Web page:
The ‘bijou’ or ‘dwarf’ houses of the Howard de Walden grid. Part 2: the inter-war period
By the Survey of London, on 19 January 2018
A previous blog post (24 November 2017) considered the smaller Victorian and Edwardian mews-corner houses that are such a distinctive feature of the east-west streets of the Howard de Walden Estate in Marylebone. Today we look at three exceptionally fine later examples of the genre, all designed for the Marylebone builders and developers Bovis Ltd by notable architects of the inter-war period – Sir Giles Gilbert Scott, G. Grey Wornum, and Burnet, Tait & Lorne.
22 Weymouth Street – a house by Giles Gilbert Scott
22 Weymouth Street is one of Marylebone’s jewels – a rare domestic work by Sir Giles Gilbert Scott, designed in the early 1930s when he was at the height of his powers and working also on Cambridge University Library and Battersea Power Station.
The house was a speculation for Vincent Gluckstein, chairman of Bovis Ltd, who had been chasing the site since 1928, having recently rebuilt No. 26, a few doors along. Initially, the Howard de Walden Estate suggested two small residences as possible replacements for the double-fronted house that previously stood here. But Gluckstein eventually had his way and devoted the whole plot to just one, larger house, for which Scott was providing plans by 1933, assisted by his younger brother Adrian.
Even so this was still a compact dwelling and as such was carefully planned by the Scotts. There was only a partial basement, occupied by a boiler room. The kitchen, pantry and maid’s room were placed at the rear of the ground floor, which otherwise was given over to a suite of reception rooms: a front library and drawing room either side of a central hall, and a rear dining room. Upstairs were bed and other family rooms, and servants’ accommodation was provided in an attic, lit by rear windows.
In form the house is an updated version of the earlier mews corner houses hereabouts, being of two storeys only, though with a tiled mansard roof for the attic. Scott relied on high-quality brickwork and his immaculate sense of proportion for effect. The elevation has a classic, symmetrical simplicity, dominated by the broad, Georgian-style fenestration, with movement provided by the subtle interplay of rectangular forms – the ground-floor windows either side of the door break forward to make an entrance porch (apparently a late alteration to the design), above which the first-floor central windows are recessed as a sun balcony. The overall effect is very similar to the two-storey brick house that Scott had built for himself a decade earlier in Clarendon Place, Bayswater (known as Chester House). Inside No. 22 the feeling of modernity gave way to a more conventional ambience, with much timber panelling, particularly in the library, and the use throughout of antique carved marble or timber fireplaces.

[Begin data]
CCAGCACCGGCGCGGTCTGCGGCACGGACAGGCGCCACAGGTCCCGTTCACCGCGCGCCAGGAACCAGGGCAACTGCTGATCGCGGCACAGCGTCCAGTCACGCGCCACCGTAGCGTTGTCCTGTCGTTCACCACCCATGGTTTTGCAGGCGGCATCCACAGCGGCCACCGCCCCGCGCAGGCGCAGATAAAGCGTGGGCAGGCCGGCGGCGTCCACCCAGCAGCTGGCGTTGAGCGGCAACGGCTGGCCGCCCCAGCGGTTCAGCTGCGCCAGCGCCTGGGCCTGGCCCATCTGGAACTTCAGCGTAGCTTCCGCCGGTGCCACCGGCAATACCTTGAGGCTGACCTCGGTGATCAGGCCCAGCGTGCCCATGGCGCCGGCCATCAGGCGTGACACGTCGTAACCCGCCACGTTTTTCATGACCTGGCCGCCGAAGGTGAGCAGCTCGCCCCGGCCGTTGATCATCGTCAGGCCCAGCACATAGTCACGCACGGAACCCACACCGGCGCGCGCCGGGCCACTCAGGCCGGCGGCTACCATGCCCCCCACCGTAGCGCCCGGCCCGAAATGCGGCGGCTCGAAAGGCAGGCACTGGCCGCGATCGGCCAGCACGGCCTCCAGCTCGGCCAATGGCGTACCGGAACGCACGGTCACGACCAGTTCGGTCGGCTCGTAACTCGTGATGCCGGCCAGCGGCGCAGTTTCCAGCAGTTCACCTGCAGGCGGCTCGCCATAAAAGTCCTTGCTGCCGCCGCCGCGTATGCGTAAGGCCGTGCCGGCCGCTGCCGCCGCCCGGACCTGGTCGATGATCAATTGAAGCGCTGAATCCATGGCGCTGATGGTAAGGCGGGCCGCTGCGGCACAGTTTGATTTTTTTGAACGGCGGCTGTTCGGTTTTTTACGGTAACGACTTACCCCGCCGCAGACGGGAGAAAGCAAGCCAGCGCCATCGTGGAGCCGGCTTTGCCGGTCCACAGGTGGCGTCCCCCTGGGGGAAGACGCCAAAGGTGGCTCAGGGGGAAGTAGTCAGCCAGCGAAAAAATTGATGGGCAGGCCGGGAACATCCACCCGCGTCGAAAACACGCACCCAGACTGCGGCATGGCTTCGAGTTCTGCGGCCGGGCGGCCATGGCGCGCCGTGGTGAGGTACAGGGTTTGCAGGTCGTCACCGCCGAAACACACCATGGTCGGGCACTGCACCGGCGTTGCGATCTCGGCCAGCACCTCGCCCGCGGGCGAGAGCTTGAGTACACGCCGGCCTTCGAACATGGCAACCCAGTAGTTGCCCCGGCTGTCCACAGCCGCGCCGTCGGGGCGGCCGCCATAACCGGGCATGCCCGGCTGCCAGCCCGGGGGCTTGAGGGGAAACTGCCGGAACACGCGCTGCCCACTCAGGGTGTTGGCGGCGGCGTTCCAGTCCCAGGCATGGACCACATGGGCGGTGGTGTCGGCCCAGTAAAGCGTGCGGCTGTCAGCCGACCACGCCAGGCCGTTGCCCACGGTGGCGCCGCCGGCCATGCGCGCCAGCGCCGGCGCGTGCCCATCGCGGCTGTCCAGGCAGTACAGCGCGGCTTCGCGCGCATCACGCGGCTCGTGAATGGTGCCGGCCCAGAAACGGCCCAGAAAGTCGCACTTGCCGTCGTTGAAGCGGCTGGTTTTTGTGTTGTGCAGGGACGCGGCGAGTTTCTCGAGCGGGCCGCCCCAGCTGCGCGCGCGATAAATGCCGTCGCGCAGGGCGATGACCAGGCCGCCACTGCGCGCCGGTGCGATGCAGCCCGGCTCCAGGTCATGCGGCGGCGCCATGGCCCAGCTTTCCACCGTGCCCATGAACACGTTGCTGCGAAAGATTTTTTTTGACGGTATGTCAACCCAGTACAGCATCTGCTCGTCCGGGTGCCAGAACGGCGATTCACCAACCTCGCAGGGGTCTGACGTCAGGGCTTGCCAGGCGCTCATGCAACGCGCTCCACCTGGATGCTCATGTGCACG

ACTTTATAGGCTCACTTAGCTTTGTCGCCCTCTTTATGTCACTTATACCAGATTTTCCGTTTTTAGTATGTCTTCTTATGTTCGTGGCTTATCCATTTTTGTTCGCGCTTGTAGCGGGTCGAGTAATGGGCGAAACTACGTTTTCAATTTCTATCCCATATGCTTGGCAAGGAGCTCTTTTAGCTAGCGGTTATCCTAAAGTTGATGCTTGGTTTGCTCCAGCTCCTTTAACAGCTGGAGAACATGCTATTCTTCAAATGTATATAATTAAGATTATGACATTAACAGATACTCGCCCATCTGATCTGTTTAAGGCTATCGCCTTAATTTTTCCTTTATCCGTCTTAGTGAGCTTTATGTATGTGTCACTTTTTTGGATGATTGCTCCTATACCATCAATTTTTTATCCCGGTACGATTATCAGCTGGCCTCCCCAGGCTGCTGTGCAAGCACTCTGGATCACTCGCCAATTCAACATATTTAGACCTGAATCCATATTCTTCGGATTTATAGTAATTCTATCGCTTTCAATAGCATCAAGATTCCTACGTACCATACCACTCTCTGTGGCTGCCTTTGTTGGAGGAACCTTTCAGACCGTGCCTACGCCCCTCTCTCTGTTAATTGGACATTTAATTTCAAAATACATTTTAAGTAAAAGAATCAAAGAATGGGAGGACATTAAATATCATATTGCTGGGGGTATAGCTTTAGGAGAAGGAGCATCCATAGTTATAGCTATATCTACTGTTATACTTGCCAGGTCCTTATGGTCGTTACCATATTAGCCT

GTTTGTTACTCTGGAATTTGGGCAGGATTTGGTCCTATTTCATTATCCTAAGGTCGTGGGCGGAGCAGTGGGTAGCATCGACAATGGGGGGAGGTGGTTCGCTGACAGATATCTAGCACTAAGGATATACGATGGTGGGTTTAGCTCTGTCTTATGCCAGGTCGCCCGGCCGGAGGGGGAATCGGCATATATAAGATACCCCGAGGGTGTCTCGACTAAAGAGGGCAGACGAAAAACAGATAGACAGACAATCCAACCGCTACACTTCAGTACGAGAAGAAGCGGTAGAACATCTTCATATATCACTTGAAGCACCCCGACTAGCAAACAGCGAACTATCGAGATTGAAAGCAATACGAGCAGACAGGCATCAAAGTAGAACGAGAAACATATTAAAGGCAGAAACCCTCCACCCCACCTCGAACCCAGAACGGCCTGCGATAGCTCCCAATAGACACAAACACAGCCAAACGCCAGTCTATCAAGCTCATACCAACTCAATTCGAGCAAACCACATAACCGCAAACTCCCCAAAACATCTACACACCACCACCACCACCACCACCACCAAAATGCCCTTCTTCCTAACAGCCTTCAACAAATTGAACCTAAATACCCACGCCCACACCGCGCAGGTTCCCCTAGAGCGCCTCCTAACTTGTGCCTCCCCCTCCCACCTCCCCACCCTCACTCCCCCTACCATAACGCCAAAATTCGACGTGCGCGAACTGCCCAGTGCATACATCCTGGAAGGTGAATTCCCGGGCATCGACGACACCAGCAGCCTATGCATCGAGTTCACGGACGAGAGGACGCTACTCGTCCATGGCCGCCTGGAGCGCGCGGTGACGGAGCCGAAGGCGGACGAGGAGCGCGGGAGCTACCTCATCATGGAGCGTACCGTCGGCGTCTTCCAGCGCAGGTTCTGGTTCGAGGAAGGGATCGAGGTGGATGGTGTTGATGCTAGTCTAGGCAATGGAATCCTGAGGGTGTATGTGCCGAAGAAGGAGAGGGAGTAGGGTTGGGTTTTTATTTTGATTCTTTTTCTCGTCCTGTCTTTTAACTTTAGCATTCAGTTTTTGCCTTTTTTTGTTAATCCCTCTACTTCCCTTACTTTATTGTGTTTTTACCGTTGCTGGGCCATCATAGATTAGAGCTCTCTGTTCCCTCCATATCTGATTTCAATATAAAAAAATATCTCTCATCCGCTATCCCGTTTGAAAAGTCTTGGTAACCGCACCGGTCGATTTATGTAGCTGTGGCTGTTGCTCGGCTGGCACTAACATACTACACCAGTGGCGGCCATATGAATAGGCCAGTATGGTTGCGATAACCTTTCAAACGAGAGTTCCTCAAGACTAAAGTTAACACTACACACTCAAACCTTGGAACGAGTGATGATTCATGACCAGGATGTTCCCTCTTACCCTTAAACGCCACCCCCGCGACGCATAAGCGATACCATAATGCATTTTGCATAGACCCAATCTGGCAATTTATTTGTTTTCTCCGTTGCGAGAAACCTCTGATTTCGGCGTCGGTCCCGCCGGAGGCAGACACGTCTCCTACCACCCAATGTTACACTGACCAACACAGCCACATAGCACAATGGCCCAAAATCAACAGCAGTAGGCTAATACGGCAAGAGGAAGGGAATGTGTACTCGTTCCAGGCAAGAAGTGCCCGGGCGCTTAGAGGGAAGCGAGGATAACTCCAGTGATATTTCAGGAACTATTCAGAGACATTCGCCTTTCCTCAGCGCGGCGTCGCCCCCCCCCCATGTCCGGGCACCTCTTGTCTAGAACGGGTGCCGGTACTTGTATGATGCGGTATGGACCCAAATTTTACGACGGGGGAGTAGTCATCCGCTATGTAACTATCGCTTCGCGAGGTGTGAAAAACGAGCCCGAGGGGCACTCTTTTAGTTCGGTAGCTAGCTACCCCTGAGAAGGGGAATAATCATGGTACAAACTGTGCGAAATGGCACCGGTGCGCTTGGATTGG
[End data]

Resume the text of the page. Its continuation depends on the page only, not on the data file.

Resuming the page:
Scott’s exceptional ability to leaven his unpretentious brand of modern architecture with a strong dose of traditionalism eased relations with the Howard de Walden Estate, as did the fact that he and his brother shared an alma mater (Beaumont College) with their fellow Roman Catholic Colonel Blount, the estate surveyor. Thus he was spared the worst of the wearying interference from Blount that plagued his contemporaries G. Grey Wornum and Francis Lorne over the mews corner houses that they were also designing for Bovis. In the end, however, he lost his patience when Blount, a stickler for uniformity, persisted in criticizing the variegation of the bricks – the identical four-inch type that Scott had specified for Cambridge University Library, then also under construction, where they had been roundly praised. ‘It is quite impossible to obtain any coherent effect unless such questions are under one control’, Scott told Blount candidly.